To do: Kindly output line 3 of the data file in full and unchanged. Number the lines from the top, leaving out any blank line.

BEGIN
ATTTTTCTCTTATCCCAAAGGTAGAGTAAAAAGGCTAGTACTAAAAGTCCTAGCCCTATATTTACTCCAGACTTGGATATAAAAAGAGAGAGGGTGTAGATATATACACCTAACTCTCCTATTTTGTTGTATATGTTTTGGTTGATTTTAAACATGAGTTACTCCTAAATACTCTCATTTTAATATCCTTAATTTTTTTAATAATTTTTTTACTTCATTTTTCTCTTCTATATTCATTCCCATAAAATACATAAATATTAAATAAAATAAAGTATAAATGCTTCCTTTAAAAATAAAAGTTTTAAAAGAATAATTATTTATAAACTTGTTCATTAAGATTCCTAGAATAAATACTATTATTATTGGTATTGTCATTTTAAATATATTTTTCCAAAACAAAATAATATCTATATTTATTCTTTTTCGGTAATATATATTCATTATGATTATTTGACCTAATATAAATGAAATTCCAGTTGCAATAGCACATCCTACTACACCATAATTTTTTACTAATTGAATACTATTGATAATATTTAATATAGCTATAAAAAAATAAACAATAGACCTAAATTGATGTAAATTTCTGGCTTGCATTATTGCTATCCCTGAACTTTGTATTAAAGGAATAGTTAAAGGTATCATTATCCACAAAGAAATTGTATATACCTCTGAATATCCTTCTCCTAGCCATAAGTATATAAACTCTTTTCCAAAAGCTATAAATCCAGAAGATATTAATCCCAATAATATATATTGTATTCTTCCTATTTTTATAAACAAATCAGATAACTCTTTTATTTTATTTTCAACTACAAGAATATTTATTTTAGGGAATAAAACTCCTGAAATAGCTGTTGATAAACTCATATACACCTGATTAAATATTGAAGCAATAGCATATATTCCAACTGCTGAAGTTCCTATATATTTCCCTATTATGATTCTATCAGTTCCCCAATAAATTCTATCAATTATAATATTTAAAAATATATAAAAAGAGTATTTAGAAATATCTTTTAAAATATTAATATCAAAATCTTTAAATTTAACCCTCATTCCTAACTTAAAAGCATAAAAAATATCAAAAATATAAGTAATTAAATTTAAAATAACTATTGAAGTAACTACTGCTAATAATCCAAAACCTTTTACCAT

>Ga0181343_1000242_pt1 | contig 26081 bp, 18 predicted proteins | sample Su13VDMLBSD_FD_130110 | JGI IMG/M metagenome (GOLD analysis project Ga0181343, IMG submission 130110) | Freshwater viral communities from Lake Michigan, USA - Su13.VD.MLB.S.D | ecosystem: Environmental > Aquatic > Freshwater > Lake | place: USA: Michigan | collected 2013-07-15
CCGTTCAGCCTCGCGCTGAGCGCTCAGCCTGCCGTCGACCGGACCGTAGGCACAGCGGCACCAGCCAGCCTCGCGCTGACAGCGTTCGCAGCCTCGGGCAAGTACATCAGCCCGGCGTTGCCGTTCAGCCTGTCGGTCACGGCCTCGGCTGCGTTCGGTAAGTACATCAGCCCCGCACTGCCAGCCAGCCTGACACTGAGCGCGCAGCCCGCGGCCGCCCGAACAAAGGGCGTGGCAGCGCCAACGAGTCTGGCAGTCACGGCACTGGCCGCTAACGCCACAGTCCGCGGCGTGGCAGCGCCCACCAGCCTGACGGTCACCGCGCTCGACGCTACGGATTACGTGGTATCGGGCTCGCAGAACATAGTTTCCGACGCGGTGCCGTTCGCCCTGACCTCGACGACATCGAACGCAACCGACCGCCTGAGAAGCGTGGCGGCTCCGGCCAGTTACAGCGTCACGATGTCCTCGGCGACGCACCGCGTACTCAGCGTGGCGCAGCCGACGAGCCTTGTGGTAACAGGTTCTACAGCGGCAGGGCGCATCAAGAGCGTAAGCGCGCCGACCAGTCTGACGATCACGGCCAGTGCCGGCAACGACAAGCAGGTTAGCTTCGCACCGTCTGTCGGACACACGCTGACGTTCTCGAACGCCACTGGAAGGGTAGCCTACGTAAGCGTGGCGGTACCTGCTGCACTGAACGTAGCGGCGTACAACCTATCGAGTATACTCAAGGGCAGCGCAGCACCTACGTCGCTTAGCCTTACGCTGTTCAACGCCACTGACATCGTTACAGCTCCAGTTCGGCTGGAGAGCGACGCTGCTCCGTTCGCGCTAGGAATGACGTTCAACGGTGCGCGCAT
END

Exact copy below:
CCGTTCAGCCTCGCGCTGAGCGCTCAGCCTGCCGTCGACCGGACCGTAGGCACAGCGGCACCAGCCAGCCTCGCGCTGACAGCGTTCGCAGCCTCGGGCAAGTACATCAGCCCGGCGTTGCCGTTCAGCCTGTCGGTCACGGCCTCGGCTGCGTTCGGTAAGTACATCAGCCCCGCACTGCCAGCCAGCCTGACACTGAGCGCGCAGCCCGCGGCCGCCCGAACAAAGGGCGTGGCAGCGCCAACGAGTCTGGCAGTCACGGCACTGGCCGCTAACGCCACAGTCCGCGGCGTGGCAGCGCCCACCAGCCTGACGGTCACCGCGCTCGACGCTACGGATTACGTGGTATCGGGCTCGCAGAACATAGTTTCCGACGCGGTGCCGTTCGCCCTGACCTCGACGACATCGAACGCAACCGACCGCCTGAGAAGCGTGGCGGCTCCGGCCAGTTACAGCGTCACGATGTCCTCGGCGACGCACCGCGTACTCAGCGTGGCGCAGCCGACGAGCCTTGTGGTAACAGGTTCTACAGCGGCAGGGCGCATCAAGAGCGTAAGCGCGCCGACCAGTCTGACGATCACGGCCAGTGCCGGCAACGACAAGCAGGTTAGCTTCGCACCGTCTGTCGGACACACGCTGACGTTCTCGAACGCCACTGGAAGGGTAGCCTACGTAAGCGTGGCGGTACCTGCTGCACTGAACGTAGCGGCGTACAACCTATCGAGTATACTCAAGGGCAGCGCAGCACCTACGTCGCTTAGCCTTACGCTGTTCAACGCCACTGACATCGTTACAGCTCCAGTTCGGCTGGAGAGCGACGCTGCTCCGTTCGCGCTAGGAATGACGTTCAACGGTGCGCGCAT